Brain Implant Helps Quadriplegic Man Regain Control of Hand

Brain Implant Helps Quadriplegic Man Regain Control of Hand

By Shinji Tutoru

FEINSTEIN INSTITUTE IN MANHASSET, NEW YORK. A quadriplegic man has been given the ability to move his hand for the first time in five years after suffering a paralyzing spinal cord injury. The technology involves implanting electrodes in the part of the brain responsible for controlling movement. The invention of this technology is a breakthrough since it may help individuals who are unable to move certain body parts such as legs and arms, as a result of accidents, to be able to do so once again.

The Surgical Brain Implant

At the age of 19, Ian Burkhart suffered from a diving accident that broke his neck and left him paralyzed. Five years later, Burkhart was given the chance to participate in the trial of this novel technology. Chad Bouton and Ali Rezai of the Feinstein Institute in Manhasset, New York, and associates, embedded a pea-sized cluster of 100 cathodes in the mind of Burkhart, particularly, the part responsible for controlling movement. The group found the zone by examining Burkhart’s cerebrum before surgery while he contemplated moving his appendages. They identified the part that was in charge of controlling his right hand by electrically empowering it amid the surgery, and watching to check if the hand jerked. Rezai and his group additionally made a sleeve of electrodes to jar Burkhart’s arm muscles enthusiastically. These electrodes fortified muscles that control particular hand and finger movements like squeezing and grabbing.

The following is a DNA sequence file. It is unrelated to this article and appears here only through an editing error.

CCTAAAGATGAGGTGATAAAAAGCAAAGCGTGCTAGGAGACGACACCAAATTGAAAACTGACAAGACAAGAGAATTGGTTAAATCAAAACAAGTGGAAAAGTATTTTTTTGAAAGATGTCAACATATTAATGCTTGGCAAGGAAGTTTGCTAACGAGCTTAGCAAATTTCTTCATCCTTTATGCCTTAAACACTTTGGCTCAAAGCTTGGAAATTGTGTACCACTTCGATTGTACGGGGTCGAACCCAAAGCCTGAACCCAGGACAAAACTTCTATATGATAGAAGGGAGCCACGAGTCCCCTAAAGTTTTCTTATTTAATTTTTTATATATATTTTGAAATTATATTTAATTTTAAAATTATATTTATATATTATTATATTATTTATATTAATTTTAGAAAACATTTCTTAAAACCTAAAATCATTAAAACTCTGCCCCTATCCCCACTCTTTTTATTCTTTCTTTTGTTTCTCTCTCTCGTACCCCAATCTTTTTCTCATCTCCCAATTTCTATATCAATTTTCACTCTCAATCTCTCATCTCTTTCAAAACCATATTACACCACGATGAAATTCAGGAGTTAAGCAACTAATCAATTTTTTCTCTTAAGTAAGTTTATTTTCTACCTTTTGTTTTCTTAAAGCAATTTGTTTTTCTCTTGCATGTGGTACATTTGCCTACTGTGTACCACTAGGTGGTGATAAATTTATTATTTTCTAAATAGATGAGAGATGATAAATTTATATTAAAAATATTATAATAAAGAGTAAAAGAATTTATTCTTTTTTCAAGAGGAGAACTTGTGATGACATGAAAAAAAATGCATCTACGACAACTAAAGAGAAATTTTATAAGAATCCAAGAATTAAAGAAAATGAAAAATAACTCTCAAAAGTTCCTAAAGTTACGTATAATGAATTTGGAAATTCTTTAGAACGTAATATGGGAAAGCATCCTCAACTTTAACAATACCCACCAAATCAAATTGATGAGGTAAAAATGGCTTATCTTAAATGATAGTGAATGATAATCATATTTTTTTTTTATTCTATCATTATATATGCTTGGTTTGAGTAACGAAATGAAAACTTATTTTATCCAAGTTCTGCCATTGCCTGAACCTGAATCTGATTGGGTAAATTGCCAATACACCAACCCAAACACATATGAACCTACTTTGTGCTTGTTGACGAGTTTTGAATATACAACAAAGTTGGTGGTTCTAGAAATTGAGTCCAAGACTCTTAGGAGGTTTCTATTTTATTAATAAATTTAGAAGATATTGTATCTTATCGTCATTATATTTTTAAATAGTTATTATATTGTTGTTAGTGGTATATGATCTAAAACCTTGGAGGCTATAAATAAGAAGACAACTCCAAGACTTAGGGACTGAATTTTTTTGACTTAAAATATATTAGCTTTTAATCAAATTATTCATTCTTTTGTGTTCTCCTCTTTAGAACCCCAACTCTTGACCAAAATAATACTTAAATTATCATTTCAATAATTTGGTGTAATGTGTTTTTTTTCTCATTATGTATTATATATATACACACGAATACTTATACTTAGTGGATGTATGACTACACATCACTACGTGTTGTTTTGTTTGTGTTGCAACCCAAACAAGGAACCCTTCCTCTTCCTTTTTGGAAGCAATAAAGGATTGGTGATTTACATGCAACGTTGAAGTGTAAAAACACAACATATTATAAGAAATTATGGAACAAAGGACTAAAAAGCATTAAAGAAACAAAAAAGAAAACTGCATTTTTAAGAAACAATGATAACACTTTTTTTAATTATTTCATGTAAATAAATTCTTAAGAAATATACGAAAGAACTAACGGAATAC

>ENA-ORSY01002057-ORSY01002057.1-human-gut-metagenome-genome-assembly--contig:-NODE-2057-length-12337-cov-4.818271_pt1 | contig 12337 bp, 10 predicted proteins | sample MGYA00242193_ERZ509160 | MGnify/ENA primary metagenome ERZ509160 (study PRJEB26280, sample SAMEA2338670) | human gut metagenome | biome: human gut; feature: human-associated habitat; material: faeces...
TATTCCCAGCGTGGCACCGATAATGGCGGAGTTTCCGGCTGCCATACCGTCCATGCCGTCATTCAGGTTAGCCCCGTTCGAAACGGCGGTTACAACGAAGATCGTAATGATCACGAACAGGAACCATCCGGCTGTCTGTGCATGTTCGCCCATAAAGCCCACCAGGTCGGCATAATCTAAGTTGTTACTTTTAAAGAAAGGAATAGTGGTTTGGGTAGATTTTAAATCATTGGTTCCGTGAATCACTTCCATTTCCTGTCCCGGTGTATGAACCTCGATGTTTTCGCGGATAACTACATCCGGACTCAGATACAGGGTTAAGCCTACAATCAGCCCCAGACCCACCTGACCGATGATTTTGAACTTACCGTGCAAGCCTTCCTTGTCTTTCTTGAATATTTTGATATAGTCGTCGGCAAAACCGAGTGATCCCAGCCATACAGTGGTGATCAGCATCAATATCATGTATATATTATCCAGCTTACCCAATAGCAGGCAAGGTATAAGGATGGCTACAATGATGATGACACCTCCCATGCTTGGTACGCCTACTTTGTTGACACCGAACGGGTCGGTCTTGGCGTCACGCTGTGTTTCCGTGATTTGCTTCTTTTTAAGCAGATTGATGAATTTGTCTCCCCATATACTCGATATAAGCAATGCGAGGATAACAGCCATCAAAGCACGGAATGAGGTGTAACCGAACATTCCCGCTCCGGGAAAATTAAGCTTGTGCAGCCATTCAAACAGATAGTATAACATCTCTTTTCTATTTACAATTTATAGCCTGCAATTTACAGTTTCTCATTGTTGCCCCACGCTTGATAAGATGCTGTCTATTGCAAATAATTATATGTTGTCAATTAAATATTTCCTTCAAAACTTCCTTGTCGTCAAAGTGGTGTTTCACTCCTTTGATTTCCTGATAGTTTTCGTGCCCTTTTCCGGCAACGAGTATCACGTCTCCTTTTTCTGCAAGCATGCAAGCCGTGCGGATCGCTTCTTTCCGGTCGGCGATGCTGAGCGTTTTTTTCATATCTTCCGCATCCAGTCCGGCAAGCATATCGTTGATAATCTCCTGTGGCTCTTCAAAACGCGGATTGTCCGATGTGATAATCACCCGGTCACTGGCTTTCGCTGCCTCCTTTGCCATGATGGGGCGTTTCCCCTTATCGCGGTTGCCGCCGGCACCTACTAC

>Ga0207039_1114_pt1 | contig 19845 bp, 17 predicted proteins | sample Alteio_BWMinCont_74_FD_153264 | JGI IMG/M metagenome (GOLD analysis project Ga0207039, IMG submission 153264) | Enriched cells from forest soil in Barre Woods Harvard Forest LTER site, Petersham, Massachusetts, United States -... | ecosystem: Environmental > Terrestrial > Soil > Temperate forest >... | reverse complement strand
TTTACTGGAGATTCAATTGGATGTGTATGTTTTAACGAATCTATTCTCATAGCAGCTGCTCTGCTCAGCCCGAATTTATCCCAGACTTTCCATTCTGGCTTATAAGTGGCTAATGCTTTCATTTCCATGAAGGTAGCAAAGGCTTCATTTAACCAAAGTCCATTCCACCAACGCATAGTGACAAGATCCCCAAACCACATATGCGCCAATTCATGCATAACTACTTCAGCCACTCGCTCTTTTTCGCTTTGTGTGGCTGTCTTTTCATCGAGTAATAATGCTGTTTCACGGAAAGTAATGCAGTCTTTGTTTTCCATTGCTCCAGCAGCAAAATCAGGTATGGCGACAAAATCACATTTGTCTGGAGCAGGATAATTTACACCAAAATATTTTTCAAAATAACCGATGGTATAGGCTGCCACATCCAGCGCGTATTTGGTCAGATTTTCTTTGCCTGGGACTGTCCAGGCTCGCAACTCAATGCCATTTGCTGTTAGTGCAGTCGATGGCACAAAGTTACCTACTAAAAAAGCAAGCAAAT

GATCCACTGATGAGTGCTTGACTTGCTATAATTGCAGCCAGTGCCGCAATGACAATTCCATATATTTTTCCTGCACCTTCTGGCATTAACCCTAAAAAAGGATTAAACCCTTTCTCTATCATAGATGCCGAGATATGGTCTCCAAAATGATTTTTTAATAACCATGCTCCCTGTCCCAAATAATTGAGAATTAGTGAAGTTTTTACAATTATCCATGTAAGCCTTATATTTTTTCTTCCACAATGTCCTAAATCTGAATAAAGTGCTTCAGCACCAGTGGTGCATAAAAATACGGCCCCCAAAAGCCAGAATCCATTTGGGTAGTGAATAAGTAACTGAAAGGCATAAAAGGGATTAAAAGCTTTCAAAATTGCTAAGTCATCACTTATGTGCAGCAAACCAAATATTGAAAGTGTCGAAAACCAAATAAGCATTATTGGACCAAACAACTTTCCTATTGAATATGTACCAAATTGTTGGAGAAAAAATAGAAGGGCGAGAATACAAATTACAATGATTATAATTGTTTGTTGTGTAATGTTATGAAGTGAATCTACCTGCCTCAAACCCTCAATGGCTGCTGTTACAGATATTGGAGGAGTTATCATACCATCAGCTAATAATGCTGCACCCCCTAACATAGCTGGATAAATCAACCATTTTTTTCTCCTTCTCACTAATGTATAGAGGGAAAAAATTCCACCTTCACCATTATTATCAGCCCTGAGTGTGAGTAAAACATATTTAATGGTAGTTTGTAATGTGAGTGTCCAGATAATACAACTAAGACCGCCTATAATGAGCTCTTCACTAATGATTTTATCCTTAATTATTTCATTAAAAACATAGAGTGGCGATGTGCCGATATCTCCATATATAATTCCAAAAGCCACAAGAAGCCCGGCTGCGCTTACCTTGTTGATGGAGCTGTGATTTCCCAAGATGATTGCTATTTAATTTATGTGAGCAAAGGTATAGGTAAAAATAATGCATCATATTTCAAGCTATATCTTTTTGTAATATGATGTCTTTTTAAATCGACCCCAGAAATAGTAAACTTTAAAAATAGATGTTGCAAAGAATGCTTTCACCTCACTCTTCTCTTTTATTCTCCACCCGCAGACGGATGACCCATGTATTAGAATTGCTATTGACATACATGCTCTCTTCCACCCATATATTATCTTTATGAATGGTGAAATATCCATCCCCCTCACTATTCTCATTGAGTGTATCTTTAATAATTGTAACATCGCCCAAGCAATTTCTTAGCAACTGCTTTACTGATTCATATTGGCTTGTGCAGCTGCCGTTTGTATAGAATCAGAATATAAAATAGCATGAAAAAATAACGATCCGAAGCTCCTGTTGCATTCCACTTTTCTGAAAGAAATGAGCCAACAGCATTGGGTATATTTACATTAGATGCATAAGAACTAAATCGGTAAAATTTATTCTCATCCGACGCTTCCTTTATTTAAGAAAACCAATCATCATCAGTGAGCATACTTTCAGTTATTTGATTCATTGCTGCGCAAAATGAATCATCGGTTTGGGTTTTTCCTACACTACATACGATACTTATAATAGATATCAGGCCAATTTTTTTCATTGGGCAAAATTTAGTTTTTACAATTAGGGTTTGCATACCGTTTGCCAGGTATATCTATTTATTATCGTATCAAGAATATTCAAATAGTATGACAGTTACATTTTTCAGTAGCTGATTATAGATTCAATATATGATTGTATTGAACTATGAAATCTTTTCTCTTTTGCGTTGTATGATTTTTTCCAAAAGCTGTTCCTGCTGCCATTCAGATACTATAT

When Man and Machine Meet

Burkhart began a preparation system to figure out how to control the electrode sleeve with his thoughts. To start, he viewed a virtual hand grip and discharge, which urged him to consider making the same movement. Recordings of Burkhart’s mind action were channeled to a PC, which deciphered them utilizing an algorithm, and then a signal was sent to the electrode sleeve.

It took a while for Burkhart to get the hang of the gadget and for the PC to figure out how to interpret his thoughts. With repetition, the signal became clearer  and the computer software was able to figure out how to make the movements faster and smoother.

Future Plans and Expectations

Rezai and his team hope to make the framework as less invasive as possible. In the long run, Rezai would like to have the capacity to embed mind sensors without surgery, possibly by inserting sensors under the scalp by means of an injection. Researchers also have goals to create external electrodes that will allow the control of other appendages, and maybe have all these devices incorporated  into clothing.

Despite this tremendous step in the race to overcome paralysis, a quadriplegic individual would most likely still need assistance in applying the electrodes daily. The technology is more than a glimpse of hope for those suffering from paralysis, but we are still a long way away from its widespread application.

Rezai and his partners trust Burkhart can in the end figure out how to utilize the sleeve to perform a more extensive scope of capacities. The team likewise has arrangements to utilize the framework in other individuals who have suffered an injury to the spinal cord or a stroke. Lee Miller at Northwestern University, who empowered monkeys to control automated appendages with their thoughts, figures that the group could enhance precision in the event that they invigorated Burkhart’s muscles inside, as opposed to utilizing an outside sleeve of terminals. This is expected to improve in the future.

Invention Brain Implant Helps Quadriplegic Man Regain Control of Hand
Organization Feinstein Institute
Researcher Chad Bouton & Team
Field(s) Medical Technology, Robotics, Neuroprosthetics, Neurology
Further Information


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